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Thomas E. Ricks' daily take on national security.

McMaster: U.S. war plans for Iraq and Afghanistan smacked of ‘narcissism’

That’s a big thought from Army Lt. Gen. H.R. McMaster, and one worth pondering.

By , a former contributing editor to Foreign Policy.
McMaster-HR-LTG-ASU_01f
McMaster-HR-LTG-ASU_01f

That’s a big thought from Army Lt. Gen. H.R. McMaster, and one worth pondering. I’ve never seen it made before. Reflecting on it, I suspect he is right.

That’s a big thought from Army Lt. Gen. H.R. McMaster, and one worth pondering. I’ve never seen it made before. Reflecting on it, I suspect he is right.

Here is how he puts it, in an article in Survival magazine that was highlighted the other day by The Strategy Bridge:

In Iraq and Afghanistan, for example, gaps between prior visions of future warfare and the nature of the eventual wars themselves complicated efforts to adapt strategy over time. Minimalist, linear plans – in place at the outset of both wars – were disconnected from the ambition of broader policy objectives and the complexity of the operating environment. Indeed, recent war plans have, at times, been essentially narcissistic, failing to account for interactions with determined enemies and other complicating variables.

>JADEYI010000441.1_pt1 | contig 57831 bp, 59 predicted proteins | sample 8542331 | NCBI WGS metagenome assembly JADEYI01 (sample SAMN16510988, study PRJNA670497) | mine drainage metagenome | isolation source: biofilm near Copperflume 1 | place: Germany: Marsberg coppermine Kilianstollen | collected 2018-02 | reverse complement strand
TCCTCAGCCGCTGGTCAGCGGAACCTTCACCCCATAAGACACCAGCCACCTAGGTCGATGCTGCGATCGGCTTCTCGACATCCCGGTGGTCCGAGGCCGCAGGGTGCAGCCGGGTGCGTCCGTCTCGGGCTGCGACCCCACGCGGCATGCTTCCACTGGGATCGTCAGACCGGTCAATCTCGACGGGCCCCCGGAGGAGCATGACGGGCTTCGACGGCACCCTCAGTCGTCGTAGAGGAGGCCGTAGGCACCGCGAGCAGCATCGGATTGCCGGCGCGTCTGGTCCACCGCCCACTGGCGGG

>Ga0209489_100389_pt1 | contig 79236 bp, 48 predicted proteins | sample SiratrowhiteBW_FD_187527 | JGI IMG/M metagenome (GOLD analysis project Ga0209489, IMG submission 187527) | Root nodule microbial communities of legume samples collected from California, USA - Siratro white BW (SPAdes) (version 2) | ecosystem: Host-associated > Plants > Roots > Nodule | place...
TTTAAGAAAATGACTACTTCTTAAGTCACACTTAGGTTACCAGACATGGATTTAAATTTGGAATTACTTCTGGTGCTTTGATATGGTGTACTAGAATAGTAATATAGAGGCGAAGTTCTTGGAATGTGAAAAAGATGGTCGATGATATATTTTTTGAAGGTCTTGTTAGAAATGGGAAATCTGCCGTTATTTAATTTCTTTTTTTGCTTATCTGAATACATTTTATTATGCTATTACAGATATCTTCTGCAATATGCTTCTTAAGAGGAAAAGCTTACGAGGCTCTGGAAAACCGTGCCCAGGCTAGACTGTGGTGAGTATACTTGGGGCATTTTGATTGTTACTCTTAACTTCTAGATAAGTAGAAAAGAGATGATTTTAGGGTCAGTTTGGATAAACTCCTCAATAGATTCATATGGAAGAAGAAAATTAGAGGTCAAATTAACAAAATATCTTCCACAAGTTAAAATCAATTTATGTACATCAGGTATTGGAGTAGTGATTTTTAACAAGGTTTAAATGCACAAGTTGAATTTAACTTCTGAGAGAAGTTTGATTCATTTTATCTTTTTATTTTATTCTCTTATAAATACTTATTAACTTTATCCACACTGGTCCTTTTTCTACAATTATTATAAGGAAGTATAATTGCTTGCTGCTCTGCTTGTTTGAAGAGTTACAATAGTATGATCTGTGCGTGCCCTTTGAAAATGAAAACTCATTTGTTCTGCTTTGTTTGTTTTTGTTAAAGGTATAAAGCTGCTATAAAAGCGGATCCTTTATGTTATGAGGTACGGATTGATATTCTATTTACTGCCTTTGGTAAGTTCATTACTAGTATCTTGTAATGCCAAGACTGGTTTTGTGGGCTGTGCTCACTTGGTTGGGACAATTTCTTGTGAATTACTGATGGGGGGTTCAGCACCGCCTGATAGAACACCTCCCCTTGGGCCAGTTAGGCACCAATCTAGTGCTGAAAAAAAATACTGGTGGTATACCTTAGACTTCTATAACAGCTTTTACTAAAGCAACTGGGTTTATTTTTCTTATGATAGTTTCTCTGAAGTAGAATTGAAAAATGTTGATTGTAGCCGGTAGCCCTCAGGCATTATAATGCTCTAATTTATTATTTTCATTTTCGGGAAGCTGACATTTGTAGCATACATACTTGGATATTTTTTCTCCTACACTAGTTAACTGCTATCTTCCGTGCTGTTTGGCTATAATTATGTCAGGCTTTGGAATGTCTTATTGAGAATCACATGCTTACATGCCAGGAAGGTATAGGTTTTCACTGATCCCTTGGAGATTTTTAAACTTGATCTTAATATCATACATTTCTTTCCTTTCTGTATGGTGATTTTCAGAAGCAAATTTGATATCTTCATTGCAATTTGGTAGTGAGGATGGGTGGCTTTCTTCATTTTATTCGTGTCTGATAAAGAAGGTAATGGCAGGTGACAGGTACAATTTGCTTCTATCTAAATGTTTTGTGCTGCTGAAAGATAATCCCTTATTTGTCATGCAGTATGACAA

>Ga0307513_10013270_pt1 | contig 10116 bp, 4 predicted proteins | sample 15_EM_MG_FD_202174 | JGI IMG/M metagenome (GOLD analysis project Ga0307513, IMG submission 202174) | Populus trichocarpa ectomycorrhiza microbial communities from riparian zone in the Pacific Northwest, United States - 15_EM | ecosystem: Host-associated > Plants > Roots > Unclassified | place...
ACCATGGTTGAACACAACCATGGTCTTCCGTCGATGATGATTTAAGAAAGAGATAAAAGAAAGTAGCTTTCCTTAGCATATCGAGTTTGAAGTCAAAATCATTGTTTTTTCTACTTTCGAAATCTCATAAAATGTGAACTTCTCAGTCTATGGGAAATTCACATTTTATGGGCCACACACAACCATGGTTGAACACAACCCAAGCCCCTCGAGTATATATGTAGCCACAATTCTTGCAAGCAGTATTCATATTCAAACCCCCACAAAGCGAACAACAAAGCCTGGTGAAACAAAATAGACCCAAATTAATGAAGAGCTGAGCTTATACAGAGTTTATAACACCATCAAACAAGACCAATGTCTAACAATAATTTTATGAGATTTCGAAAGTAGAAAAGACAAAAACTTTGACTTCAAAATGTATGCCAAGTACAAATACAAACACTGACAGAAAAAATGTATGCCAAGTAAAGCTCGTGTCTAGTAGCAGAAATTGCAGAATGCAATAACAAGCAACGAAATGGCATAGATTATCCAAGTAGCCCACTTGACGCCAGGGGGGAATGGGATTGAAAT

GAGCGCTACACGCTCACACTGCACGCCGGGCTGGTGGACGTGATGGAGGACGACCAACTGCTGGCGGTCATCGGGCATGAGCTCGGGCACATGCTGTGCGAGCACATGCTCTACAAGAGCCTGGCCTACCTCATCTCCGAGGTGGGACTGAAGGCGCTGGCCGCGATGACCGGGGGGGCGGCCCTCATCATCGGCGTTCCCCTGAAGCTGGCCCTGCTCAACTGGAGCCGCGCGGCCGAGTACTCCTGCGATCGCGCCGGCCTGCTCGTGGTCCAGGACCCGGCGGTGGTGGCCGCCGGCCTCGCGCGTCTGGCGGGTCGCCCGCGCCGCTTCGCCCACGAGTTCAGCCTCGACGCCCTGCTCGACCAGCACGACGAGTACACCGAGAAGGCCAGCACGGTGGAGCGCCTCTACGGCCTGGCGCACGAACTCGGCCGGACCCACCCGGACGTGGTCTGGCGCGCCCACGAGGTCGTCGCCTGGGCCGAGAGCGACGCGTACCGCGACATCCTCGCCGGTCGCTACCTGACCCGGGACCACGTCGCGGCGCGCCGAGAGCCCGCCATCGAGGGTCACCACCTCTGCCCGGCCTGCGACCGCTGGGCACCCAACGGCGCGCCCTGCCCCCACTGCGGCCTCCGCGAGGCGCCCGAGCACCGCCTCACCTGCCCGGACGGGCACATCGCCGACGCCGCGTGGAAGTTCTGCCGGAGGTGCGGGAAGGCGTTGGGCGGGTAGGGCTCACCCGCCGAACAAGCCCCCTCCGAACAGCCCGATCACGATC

I think he is also pointing to a civil-military problem. The military plans he notes, were essentially minimalist, while the Bush Administration’s ambitions were maximalist. That’s not entirely a hit on Bush, although ultimately he is responsible for overseeing a lousy planning process. It is also a big hit on the generals who failed to point out the discrepancy between their plans and the president’s goals. That was the purpose of those meetings, guys.

Photo credit: Wikimedia Commons/U.S. Army Public Affairs/Army Capabilities Integration Center, U.S. Army Training and Doctrine Command

Thomas E. Ricks is a former contributing editor to Foreign Policy. Twitter: @tomricks1

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